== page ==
NEW YORK (AP) — Even while the exact cause remains unknown, a deadly blast that leveled two buildings served by a 127-year-old gas main has provided a jarring reminder of just how old much of the infrastructure is in New York and other cities.
A report issued a day before Wednesday's explosion estimates that $47 billion is needed for repairs and replacement over the next five years in New York.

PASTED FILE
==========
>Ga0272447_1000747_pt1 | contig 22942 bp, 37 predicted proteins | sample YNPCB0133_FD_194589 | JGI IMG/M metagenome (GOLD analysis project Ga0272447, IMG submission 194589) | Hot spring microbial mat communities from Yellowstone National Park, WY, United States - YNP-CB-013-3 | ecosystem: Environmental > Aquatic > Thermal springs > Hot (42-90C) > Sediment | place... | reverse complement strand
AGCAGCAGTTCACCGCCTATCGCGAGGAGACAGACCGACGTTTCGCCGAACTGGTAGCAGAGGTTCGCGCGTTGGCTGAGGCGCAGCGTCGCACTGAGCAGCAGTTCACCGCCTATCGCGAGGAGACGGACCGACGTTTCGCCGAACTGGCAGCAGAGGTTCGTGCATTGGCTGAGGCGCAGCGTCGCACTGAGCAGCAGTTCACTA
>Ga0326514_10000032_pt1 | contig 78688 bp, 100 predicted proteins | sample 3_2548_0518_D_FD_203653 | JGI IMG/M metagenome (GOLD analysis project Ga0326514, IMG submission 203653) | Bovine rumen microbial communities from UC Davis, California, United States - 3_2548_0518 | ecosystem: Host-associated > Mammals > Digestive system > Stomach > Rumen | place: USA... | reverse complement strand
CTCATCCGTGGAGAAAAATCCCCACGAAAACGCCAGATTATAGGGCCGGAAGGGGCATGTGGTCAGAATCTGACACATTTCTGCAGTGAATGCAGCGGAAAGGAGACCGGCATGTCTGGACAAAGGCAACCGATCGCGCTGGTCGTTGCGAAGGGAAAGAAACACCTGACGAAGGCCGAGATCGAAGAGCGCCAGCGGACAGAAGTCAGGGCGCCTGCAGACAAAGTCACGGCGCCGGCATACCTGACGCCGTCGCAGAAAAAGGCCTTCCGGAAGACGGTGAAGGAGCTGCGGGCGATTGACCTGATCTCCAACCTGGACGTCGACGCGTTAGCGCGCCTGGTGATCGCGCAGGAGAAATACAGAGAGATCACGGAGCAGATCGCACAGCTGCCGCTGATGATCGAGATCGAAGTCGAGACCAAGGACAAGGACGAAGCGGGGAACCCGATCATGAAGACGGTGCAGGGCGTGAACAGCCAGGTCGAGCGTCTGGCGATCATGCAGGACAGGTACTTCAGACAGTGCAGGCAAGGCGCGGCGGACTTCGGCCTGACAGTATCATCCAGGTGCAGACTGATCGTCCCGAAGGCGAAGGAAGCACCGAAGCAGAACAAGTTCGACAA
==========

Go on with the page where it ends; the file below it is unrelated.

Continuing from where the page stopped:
The topic was in the spotlight Thursday as investigators sought to determine how and why a suspected natural gas leak triggered the explosion that killed at least 7 people.
Whether an 1887 cast iron gas main was a factor remained unknown. But it was upsetting for New Yorkers to be reminded that the area's natural gas supplier makes extensive use of 19th century piping.